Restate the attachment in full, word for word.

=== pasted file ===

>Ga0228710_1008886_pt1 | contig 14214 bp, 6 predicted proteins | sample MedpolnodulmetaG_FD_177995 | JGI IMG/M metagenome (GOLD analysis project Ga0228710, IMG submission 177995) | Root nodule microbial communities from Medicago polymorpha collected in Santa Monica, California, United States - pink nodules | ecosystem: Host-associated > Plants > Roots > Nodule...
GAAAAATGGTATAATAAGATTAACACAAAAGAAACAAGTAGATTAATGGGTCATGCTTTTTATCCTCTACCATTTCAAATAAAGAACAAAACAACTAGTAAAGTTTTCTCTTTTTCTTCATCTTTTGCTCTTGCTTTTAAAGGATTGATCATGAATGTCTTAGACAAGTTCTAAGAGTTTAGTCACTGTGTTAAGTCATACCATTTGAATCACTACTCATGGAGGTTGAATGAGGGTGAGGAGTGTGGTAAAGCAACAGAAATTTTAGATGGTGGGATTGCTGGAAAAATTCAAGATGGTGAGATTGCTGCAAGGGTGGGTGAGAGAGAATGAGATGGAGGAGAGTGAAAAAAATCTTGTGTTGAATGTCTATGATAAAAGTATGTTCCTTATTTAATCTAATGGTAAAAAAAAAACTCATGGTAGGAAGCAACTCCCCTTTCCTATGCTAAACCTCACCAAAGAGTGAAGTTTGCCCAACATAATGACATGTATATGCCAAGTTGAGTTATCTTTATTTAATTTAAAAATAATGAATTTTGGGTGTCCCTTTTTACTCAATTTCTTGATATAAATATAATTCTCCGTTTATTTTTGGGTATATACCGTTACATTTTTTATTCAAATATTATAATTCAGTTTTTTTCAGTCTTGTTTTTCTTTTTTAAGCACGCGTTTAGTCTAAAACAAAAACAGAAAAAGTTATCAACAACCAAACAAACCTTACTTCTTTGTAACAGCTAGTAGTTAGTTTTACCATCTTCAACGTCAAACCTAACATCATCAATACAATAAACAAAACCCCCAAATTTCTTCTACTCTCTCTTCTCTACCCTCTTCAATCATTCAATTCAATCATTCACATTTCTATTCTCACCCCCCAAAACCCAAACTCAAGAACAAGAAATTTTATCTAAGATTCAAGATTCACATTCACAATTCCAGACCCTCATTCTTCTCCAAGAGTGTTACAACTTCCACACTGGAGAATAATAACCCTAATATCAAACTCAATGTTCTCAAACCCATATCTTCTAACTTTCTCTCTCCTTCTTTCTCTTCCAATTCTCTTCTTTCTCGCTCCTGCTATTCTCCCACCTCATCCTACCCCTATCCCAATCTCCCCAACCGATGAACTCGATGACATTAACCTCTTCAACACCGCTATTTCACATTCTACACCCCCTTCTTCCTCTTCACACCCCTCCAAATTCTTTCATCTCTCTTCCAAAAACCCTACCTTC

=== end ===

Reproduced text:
>Ga0228710_1008886_pt1 | contig 14214 bp, 6 predicted proteins | sample MedpolnodulmetaG_FD_177995 | JGI IMG/M metagenome (GOLD analysis project Ga0228710, IMG submission 177995) | Root nodule microbial communities from Medicago polymorpha collected in Santa Monica, California, United States - pink nodules | ecosystem: Host-associated > Plants > Roots > Nodule...
GAAAAATGGTATAATAAGATTAACACAAAAGAAACAAGTAGATTAATGGGTCATGCTTTTTATCCTCTACCATTTCAAATAAAGAACAAAACAACTAGTAAAGTTTTCTCTTTTTCTTCATCTTTTGCTCTTGCTTTTAAAGGATTGATCATGAATGTCTTAGACAAGTTCTAAGAGTTTAGTCACTGTGTTAAGTCATACCATTTGAATCACTACTCATGGAGGTTGAATGAGGGTGAGGAGTGTGGTAAAGCAACAGAAATTTTAGATGGTGGGATTGCTGGAAAAATTCAAGATGGTGAGATTGCTGCAAGGGTGGGTGAGAGAGAATGAGATGGAGGAGAGTGAAAAAAATCTTGTGTTGAATGTCTATGATAAAAGTATGTTCCTTATTTAATCTAATGGTAAAAAAAAAACTCATGGTAGGAAGCAACTCCCCTTTCCTATGCTAAACCTCACCAAAGAGTGAAGTTTGCCCAACATAATGACATGTATATGCCAAGTTGAGTTATCTTTATTTAATTTAAAAATAATGAATTTTGGGTGTCCCTTTTTACTCAATTTCTTGATATAAATATAATTCTCCGTTTATTTTTGGGTATATACCGTTACATTTTTTATTCAAATATTATAATTCAGTTTTTTTCAGTCTTGTTTTTCTTTTTTAAGCACGCGTTTAGTCTAAAACAAAAACAGAAAAAGTTATCAACAACCAAACAAACCTTACTTCTTTGTAACAGCTAGTAGTTAGTTTTACCATCTTCAACGTCAAACCTAACATCATCAATACAATAAACAAAACCCCCAAATTTCTTCTACTCTCTCTTCTCTACCCTCTTCAATCATTCAATTCAATCATTCACATTTCTATTCTCACCCCCCAAAACCCAAACTCAAGAACAAGAAATTTTATCTAAGATTCAAGATTCACATTCACAATTCCAGACCCTCATTCTTCTCCAAGAGTGTTACAACTTCCACACTGGAGAATAATAACCCTAATATCAAACTCAATGTTCTCAAACCCATATCTTCTAACTTTCTCTCTCCTTCTTTCTCTTCCAATTCTCTTCTTTCTCGCTCCTGCTATTCTCCCACCTCATCCTACCCCTATCCCAATCTCCCCAACCGATGAACTCGATGACATTAACCTCTTCAACACCGCTATTTCACATTCTACACCCCCTTCTTCCTCTTCACACCCCTCCAAATTCTTTCATCTCTCTTCCAAAAACCCTACCTTC